Greg Cote of the Miami Herald can hardly wait for Aug. 5: “The Rio Olympics begin in one month. And, really, other than the threat of Zika virus and crime, the unfinished facilities, bacteria-riddled water, athlete withdrawals, doping suspensions and body parts washing ashore, everything is looking good.” . . . “In Brazil,” reports Ian Hamilton of the Regina Leader-Post, “a severed lower appendage was among the human body parts that washed up on the sand at the Olympic beach volleyball venue. When it came to paying for the cleanup, the Rio organizing committee refused to foot the bill.” . . . Hamilton, again: “Spock ears worn by Leonard Nimoy in an episode of Star Trek recently were auctioned off. Here’s hoping Evander Holyfield gets good use out of them.” . . .
Here’s Richmond, B.C., blogger TC Chong, with a note about air travel: “The Juno spacecraft departed on Aug. 5, 2011, traveled 1.74 billion miles and slipped into Jupiter’s orbit at 8:53 p.m. PDT on Monday. There was a one-second deviation from its scheduled arrival time. Take heed United, Jet Blue and Air Canada.” . . . One more from Chong: “Many top-rated basketball players and golfers have decided not to particpate in next month’s Olympics due to the threat from the Zika virus. ‘You know there are drugs available for that,’ said the Russian track and field team.” . . . Headline at SportsPickle.com: USOC asks all Americans to get in shape in case Olympic spot falls to them. . . .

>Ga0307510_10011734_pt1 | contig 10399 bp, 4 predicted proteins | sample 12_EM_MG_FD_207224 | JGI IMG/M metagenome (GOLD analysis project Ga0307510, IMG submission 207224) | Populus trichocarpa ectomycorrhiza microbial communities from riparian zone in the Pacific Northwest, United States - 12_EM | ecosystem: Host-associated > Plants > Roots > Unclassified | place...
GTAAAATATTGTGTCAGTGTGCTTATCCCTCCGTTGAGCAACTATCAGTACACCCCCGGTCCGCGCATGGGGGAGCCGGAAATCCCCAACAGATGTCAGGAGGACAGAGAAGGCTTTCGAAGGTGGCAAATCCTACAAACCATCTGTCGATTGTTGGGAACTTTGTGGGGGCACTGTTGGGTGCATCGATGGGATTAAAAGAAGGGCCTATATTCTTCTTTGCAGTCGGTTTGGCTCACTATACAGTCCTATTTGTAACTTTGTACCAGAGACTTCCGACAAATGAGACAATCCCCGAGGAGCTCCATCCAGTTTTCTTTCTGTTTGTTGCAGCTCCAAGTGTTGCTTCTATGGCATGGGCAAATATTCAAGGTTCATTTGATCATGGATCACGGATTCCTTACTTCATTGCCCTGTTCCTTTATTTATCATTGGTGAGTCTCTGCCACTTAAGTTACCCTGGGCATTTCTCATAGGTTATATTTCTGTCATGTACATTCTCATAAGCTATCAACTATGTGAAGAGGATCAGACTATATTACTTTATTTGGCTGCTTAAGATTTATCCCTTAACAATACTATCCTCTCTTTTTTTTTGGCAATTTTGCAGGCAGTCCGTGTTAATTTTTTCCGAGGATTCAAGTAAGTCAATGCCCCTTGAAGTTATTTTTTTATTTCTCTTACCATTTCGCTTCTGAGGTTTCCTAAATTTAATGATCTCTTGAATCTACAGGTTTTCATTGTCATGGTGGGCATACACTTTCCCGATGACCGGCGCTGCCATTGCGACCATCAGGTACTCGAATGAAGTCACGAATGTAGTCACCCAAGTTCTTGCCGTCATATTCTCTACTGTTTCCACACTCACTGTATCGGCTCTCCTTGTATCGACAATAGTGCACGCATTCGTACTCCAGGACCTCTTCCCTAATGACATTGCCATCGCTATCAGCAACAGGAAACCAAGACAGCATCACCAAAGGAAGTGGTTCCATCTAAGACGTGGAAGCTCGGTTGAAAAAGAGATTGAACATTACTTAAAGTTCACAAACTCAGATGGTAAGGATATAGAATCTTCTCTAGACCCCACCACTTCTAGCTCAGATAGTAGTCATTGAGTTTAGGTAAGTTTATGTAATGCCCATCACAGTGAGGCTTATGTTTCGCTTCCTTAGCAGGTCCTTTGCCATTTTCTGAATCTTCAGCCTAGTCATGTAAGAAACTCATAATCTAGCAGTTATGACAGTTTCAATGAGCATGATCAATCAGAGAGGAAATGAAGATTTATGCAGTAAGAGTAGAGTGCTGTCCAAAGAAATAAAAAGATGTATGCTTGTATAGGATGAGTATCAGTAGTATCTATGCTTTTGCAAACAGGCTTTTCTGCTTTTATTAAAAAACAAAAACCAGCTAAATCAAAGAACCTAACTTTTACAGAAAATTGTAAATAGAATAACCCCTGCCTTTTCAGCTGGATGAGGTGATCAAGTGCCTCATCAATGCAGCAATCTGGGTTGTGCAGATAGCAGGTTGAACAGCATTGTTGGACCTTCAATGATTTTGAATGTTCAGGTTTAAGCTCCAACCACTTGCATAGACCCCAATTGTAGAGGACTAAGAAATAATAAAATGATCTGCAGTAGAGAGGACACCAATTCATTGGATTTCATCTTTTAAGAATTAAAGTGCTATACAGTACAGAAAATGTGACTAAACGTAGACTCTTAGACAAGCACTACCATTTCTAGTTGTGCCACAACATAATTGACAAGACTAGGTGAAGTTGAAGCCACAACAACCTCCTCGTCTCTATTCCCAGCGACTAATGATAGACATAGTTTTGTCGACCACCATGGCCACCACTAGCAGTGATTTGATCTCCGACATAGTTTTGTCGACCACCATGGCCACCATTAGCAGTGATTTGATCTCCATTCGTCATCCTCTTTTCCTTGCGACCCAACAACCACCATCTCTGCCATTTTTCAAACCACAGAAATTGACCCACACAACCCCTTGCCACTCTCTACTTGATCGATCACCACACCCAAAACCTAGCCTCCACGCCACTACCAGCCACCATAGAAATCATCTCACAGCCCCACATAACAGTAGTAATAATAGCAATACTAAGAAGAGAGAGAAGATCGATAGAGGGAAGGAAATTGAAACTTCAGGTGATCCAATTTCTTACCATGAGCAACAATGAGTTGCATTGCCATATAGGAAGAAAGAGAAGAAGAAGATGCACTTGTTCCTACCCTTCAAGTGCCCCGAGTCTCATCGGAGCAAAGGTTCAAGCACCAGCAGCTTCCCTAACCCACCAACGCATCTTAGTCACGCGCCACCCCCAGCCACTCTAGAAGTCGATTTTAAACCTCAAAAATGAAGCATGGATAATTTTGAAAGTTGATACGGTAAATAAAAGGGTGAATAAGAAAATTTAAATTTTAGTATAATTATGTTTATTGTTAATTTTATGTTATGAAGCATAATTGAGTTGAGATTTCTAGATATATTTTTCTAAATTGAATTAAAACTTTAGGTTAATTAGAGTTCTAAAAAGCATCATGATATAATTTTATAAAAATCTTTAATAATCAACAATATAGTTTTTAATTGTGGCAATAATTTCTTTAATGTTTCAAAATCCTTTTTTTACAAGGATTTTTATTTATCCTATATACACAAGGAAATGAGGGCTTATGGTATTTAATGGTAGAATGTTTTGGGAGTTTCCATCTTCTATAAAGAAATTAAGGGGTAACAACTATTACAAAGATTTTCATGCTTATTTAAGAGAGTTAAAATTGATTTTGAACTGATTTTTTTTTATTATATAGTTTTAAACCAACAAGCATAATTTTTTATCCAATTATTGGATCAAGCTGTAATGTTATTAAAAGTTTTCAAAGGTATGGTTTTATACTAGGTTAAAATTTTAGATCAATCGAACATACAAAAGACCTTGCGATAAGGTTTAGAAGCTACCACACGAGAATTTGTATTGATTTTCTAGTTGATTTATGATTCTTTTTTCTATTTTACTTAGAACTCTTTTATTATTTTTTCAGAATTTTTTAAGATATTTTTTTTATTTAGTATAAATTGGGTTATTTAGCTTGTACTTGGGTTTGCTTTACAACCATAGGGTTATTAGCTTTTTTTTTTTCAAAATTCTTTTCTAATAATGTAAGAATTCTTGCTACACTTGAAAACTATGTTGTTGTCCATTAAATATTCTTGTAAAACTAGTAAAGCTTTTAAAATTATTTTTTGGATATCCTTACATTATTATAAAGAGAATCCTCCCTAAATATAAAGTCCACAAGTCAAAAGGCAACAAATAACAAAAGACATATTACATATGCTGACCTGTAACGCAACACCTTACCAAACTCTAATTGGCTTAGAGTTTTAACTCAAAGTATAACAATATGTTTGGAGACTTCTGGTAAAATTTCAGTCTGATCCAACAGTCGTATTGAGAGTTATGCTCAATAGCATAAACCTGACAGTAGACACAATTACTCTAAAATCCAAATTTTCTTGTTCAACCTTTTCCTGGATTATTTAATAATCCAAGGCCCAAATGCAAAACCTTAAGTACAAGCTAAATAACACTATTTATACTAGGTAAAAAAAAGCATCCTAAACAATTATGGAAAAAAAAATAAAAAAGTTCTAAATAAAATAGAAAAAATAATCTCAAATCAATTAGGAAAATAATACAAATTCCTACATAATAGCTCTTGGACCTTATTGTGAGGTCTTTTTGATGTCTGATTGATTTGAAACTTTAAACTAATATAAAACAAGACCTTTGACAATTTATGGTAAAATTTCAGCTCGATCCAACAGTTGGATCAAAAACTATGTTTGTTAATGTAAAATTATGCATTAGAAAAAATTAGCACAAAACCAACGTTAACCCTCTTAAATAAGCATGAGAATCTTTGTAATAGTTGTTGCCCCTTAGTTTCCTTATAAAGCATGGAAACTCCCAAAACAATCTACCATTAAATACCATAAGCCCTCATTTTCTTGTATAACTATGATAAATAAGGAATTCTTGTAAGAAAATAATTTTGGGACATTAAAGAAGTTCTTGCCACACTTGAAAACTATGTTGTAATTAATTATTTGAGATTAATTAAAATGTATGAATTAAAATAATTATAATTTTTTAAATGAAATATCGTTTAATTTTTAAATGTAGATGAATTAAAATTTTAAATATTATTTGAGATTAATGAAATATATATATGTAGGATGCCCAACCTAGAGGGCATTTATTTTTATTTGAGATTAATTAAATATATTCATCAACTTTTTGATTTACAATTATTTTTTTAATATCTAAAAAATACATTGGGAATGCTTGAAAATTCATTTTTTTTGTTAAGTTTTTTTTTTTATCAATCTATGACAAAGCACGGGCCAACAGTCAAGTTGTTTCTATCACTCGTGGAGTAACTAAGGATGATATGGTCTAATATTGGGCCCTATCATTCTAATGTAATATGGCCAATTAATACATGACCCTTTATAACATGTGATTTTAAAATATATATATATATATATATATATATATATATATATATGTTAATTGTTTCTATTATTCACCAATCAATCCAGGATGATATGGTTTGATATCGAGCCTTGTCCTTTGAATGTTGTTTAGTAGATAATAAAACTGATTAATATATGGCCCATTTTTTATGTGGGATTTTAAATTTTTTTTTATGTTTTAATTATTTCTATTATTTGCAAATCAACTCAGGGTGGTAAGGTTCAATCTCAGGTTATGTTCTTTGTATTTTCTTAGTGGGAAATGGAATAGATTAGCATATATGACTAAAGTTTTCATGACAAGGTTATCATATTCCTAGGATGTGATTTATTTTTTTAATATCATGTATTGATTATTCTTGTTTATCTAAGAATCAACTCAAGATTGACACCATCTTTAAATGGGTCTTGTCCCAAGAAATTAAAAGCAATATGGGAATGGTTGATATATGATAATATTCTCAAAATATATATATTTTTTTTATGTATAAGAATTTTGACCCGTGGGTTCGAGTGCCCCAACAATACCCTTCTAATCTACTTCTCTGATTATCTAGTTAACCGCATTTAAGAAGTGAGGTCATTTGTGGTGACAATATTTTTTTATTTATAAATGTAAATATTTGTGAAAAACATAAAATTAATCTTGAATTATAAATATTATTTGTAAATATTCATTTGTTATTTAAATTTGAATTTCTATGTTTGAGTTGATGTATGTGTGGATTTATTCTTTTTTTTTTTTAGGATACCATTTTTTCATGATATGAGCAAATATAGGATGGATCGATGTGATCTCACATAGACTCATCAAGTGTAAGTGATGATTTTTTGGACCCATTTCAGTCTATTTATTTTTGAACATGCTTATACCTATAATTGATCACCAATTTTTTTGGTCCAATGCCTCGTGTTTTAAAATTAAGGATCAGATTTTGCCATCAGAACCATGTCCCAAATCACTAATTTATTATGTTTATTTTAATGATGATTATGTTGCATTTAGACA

Auston Matthews skated for the first time with the Toronto Maple Leafs on Monday. You know what that means? Yes, July 4 now is a national holiday in Canada, too. . . . “Dominika Cibulkova nearly had to nix her July 9th wedding after a deep run at Wimbledon,” notes RJ Currie of SportsDeke.com. “Her quarterfinal loss meant she was game, he was set and it’s a match.” . . . Currie, again: “An ex-featherweight boxer from Sudbury, Ont., survived a round of fisticuffs with a 300-pound black bear by punching it on the nose. That’s right: it was a bear-knuckle fight.” . . .